The creative team of Tom Scioli and John Barber joined Comic Book Resources for an interview about Transformers vs. G.I. Joe, a new ongoing series from IDW that launches with Free Comic Book Day, and they had some truly bizarre things to say about the series and the two franchises.
Why is the book called "Transformers vs. G.I. Joe" and not "Transformers and G.I. Joe?"
Barber: Well, there's never actually been a series called "Transformers Vs. G.I. Joe" before, for one thing. There was a "G.I. Joe vs. The Transformers" and just about every other iteration of the two names. In all honesty, Tom suggested "vs." and it sounded really good and fit the story we were telling.
What? How is that different?
Which universe will these stories take place in?
Scioli: The best of all possible universes. Neither "G.I. Joe" nor "Transformers" has resolved itself into the kind of rigid universe that Marvel has. Even DC's Universe is incredibly fluid by comparison. To me, that makes this project more appealing. If there were a rigid universe readers were expecting to see, or to see a clearly explained break from, that wouldn't work for me. This is another iteration to these characters. Because there is not yet a definitive version of these characters (the way '60s Kirby comics are the definitive Marvel comics, the way the original "Star Wars" trilogy is definitive), I plan to make this the definitive version of both those universes. In my mind, at least. Any deviation from what has been established in the past will be in the service of making the best possible story.
Huh? There was a definitive G.I. Joe series - the one written by Larry Hama that spanned over 150 issues, was then continued by Image/Devil's Due, and then rebooted and continued again by Hama himself. It's being published by IDW right now, as G.I. Joe: Real American Hero. All of the reboots fail. And how are the various cartoon and movie adaptations different from the billion Marvel and DC cartoon and movie adaptations (plus multiple comics universes)? I'm not really seeing the difference. Finally, how can a crossover universe be the "definitive" universe? The definitive G.I. Joe universe is one where they team up with the Transformers?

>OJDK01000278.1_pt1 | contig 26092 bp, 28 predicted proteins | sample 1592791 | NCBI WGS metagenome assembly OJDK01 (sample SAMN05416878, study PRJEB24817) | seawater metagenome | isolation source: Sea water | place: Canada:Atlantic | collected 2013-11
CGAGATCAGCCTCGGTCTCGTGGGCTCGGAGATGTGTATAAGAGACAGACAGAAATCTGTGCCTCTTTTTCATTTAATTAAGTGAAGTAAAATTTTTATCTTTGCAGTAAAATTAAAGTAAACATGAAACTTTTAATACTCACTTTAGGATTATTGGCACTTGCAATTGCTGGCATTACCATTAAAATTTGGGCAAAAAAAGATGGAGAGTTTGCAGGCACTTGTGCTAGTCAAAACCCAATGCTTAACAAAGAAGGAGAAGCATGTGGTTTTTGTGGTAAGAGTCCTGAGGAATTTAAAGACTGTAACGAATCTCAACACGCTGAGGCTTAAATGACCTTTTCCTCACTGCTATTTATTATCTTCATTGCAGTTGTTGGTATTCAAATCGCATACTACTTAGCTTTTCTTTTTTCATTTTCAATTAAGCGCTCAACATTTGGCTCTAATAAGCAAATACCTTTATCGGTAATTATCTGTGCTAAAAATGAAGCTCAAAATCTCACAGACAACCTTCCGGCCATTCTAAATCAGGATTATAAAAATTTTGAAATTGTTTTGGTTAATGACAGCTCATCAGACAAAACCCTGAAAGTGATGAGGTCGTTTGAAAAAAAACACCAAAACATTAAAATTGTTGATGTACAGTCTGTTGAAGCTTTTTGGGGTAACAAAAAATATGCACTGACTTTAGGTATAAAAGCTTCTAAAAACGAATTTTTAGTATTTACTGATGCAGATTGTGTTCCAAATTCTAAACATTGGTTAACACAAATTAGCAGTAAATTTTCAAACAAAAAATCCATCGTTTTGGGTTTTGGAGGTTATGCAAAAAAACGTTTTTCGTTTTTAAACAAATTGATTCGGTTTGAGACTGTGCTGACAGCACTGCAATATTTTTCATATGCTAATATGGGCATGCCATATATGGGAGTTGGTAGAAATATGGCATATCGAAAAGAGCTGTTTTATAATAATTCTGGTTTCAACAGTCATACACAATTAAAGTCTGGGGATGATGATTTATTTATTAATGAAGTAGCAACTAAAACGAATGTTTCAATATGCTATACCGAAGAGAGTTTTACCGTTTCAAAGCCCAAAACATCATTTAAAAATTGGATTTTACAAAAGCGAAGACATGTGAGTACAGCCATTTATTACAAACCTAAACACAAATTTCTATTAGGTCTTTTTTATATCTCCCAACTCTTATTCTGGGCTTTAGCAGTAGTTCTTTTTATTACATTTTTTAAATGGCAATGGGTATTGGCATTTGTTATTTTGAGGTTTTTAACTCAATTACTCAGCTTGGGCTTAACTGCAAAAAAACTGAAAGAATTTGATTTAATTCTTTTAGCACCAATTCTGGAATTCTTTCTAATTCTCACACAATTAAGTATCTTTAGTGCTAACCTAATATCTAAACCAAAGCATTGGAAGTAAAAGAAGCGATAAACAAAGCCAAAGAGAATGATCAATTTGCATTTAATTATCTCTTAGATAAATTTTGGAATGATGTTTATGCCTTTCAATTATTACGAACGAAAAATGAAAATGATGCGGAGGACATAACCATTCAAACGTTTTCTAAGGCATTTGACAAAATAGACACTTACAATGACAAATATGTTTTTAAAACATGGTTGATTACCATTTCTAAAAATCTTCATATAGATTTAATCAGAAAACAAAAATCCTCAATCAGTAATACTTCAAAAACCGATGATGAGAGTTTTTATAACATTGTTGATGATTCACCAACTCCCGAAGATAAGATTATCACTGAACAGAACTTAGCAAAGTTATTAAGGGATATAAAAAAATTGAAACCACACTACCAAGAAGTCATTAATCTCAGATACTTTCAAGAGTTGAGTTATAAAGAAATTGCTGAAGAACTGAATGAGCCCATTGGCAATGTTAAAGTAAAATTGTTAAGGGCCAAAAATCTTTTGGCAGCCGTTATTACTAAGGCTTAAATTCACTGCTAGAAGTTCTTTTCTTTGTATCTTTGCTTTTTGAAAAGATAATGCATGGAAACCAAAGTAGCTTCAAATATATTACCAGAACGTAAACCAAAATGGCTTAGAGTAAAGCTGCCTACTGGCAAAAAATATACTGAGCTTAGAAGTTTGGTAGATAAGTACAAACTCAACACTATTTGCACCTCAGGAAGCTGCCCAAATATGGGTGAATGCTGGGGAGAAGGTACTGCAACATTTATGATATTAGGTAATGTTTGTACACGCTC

The existence of giant sentient robots pretty much changes the entire G.I. Joe paradigm! What happens when it's time for My Little Pony to crossover with G.I. Joe and Transformers. Does that become the new definitive universe? No, by definition, these kinds of crossovers will always be seen as alternate universes. And that's okay - there's more freedom for creativity there.
That weirdness aside, there are some things we like about this. For instance Scioli claims that each of the issues will stand alone, eliciting an old school feel that will fresh among today's "written for the trade," finish in ten minutes or less comics:
So far it looks like each issue is going to be a complete "Transformers vs. G.I. Joe" epic that, when taken together, will add up to a multi-chapter mega epic.
Scioli and Barber also seem to have really big plans and a lot of enthusiasm, which is cool:
Why did you decide to create this as an ongoing and not an event or limited series?
Scioli: No reason not to. If you have both of these things, why would you want it to end? This could be the birth of a new universe that rivals what DC or Marvel or Star Wars or whatever has, but way more immediate, because you're watching it being created now. I want this "Transformers vs. G.I. Joe" universe to be more important, more immediate than the universe we live in, at least while you're reading the story. That's the true capacity of great escapism.
Barber: The scope of this story is too big for one event, or one miniseries. I mean, as Tom says, the scope of this series is almost too big for our real-world universe.
Most of all though, look at the fucking art! The retro look is fantastic, and these pages really speak for themselves. CBR could have just posted these with no additional commentary and I'd be committed to pick this up for as long as it's published:
Ok, Scioli and Barber can say whatever crazy shit they want to about this series. I'm all in.
Read the full inteview here, and pick up a copy of the Free Comic Book Day edition of Transformers vs. G.I. Joe on May 3rd.